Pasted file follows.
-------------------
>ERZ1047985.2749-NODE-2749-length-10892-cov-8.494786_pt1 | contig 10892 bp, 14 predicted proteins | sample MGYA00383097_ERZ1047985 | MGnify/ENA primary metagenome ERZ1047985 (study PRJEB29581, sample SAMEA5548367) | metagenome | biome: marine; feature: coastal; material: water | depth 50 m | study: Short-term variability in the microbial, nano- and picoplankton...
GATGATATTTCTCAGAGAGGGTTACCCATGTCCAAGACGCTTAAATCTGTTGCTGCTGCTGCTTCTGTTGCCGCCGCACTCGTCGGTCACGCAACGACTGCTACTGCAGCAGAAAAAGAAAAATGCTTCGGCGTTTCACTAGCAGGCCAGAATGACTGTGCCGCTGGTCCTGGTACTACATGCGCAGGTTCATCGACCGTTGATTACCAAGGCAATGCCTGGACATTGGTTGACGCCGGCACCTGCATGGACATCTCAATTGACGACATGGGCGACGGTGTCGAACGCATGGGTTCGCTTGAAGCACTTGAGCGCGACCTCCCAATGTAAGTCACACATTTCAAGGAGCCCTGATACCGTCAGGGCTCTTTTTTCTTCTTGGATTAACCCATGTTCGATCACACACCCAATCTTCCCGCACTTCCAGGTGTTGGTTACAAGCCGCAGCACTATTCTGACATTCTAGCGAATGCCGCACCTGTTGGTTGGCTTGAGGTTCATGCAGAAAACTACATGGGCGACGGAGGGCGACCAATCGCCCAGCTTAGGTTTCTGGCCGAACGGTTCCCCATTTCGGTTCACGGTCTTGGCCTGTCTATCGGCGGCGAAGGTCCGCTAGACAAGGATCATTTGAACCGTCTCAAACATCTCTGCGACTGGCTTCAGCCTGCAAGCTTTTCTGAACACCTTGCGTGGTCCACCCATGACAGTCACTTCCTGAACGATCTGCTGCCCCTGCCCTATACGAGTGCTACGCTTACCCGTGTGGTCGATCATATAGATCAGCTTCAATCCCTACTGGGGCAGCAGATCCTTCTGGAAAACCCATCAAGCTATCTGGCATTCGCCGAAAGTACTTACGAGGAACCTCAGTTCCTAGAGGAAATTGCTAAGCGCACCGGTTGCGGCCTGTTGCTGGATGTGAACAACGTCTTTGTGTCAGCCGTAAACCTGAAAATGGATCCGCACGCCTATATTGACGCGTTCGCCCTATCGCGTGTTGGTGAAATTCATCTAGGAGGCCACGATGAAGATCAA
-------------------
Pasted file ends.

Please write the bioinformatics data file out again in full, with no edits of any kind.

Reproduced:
>ERZ1047985.2749-NODE-2749-length-10892-cov-8.494786_pt1 | contig 10892 bp, 14 predicted proteins | sample MGYA00383097_ERZ1047985 | MGnify/ENA primary metagenome ERZ1047985 (study PRJEB29581, sample SAMEA5548367) | metagenome | biome: marine; feature: coastal; material: water | depth 50 m | study: Short-term variability in the microbial, nano- and picoplankton...
GATGATATTTCTCAGAGAGGGTTACCCATGTCCAAGACGCTTAAATCTGTTGCTGCTGCTGCTTCTGTTGCCGCCGCACTCGTCGGTCACGCAACGACTGCTACTGCAGCAGAAAAAGAAAAATGCTTCGGCGTTTCACTAGCAGGCCAGAATGACTGTGCCGCTGGTCCTGGTACTACATGCGCAGGTTCATCGACCGTTGATTACCAAGGCAATGCCTGGACATTGGTTGACGCCGGCACCTGCATGGACATCTCAATTGACGACATGGGCGACGGTGTCGAACGCATGGGTTCGCTTGAAGCACTTGAGCGCGACCTCCCAATGTAAGTCACACATTTCAAGGAGCCCTGATACCGTCAGGGCTCTTTTTTCTTCTTGGATTAACCCATGTTCGATCACACACCCAATCTTCCCGCACTTCCAGGTGTTGGTTACAAGCCGCAGCACTATTCTGACATTCTAGCGAATGCCGCACCTGTTGGTTGGCTTGAGGTTCATGCAGAAAACTACATGGGCGACGGAGGGCGACCAATCGCCCAGCTTAGGTTTCTGGCCGAACGGTTCCCCATTTCGGTTCACGGTCTTGGCCTGTCTATCGGCGGCGAAGGTCCGCTAGACAAGGATCATTTGAACCGTCTCAAACATCTCTGCGACTGGCTTCAGCCTGCAAGCTTTTCTGAACACCTTGCGTGGTCCACCCATGACAGTCACTTCCTGAACGATCTGCTGCCCCTGCCCTATACGAGTGCTACGCTTACCCGTGTGGTCGATCATATAGATCAGCTTCAATCCCTACTGGGGCAGCAGATCCTTCTGGAAAACCCATCAAGCTATCTGGCATTCGCCGAAAGTACTTACGAGGAACCTCAGTTCCTAGAGGAAATTGCTAAGCGCACCGGTTGCGGCCTGTTGCTGGATGTGAACAACGTCTTTGTGTCAGCCGTAAACCTGAAAATGGATCCGCACGCCTATATTGACGCGTTCGCCCTATCGCGTGTTGGTGAAATTCATCTAGGAGGCCACGATGAAGATCAA